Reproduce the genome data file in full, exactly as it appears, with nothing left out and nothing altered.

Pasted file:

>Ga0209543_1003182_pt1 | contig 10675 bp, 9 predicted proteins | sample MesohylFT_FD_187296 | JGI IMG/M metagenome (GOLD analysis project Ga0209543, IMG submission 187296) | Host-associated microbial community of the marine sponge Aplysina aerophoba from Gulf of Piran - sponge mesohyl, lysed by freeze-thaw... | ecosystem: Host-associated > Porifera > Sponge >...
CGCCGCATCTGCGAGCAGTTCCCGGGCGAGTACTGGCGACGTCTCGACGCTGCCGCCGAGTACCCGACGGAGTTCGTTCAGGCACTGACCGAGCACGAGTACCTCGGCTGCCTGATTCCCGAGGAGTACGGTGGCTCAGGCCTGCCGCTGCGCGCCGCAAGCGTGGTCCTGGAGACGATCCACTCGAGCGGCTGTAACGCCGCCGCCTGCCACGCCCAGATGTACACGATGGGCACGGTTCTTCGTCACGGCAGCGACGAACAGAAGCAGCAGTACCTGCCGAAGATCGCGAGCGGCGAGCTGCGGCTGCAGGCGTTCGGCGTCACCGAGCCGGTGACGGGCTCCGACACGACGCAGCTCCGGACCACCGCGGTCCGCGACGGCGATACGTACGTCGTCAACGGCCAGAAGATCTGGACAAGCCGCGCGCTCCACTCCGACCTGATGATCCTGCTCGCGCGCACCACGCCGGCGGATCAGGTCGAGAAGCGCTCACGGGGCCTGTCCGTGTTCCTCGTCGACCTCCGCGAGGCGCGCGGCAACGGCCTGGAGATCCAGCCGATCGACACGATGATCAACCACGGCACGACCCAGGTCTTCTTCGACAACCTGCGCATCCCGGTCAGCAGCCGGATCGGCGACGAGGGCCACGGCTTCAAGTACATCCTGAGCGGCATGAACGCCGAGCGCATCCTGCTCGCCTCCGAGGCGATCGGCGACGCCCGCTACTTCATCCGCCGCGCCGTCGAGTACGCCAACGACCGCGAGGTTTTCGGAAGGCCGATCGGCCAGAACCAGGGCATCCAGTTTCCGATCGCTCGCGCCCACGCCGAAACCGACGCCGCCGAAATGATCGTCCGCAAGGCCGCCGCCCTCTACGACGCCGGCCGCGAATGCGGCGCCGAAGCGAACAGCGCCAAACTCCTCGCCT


>Ga0209543_1003182_pt1 | contig 10675 bp, 9 predicted proteins | sample MesohylFT_FD_187296 | JGI IMG/M metagenome (GOLD analysis project Ga0209543, IMG submission 187296) | Host-associated microbial community of the marine sponge Aplysina aerophoba from Gulf of Piran - sponge mesohyl, lysed by freeze-thaw... | ecosystem: Host-associated > Porifera > Sponge >...
CGCCGCATCTGCGAGCAGTTCCCGGGCGAGTACTGGCGACGTCTCGACGCTGCCGCCGAGTACCCGACGGAGTTCGTTCAGGCACTGACCGAGCACGAGTACCTCGGCTGCCTGATTCCCGAGGAGTACGGTGGCTCAGGCCTGCCGCTGCGCGCCGCAAGCGTGGTCCTGGAGACGATCCACTCGAGCGGCTGTAACGCCGCCGCCTGCCACGCCCAGATGTACACGATGGGCACGGTTCTTCGTCACGGCAGCGACGAACAGAAGCAGCAGTACCTGCCGAAGATCGCGAGCGGCGAGCTGCGGCTGCAGGCGTTCGGCGTCACCGAGCCGGTGACGGGCTCCGACACGACGCAGCTCCGGACCACCGCGGTCCGCGACGGCGATACGTACGTCGTCAACGGCCAGAAGATCTGGACAAGCCGCGCGCTCCACTCCGACCTGATGATCCTGCTCGCGCGCACCACGCCGGCGGATCAGGTCGAGAAGCGCTCACGGGGCCTGTCCGTGTTCCTCGTCGACCTCCGCGAGGCGCGCGGCAACGGCCTGGAGATCCAGCCGATCGACACGATGATCAACCACGGCACGACCCAGGTCTTCTTCGACAACCTGCGCATCCCGGTCAGCAGCCGGATCGGCGACGAGGGCCACGGCTTCAAGTACATCCTGAGCGGCATGAACGCCGAGCGCATCCTGCTCGCCTCCGAGGCGATCGGCGACGCCCGCTACTTCATCCGCCGCGCCGTCGAGTACGCCAACGACCGCGAGGTTTTCGGAAGGCCGATCGGCCAGAACCAGGGCATCCAGTTTCCGATCGCTCGCGCCCACGCCGAAACCGACGCCGCCGAAATGATCGTCCGCAAGGCCGCCGCCCTCTACGACGCCGGCCGCGAATGCGGCGCCGAAGCGAACAGCGCCAAACTCCTCGCCT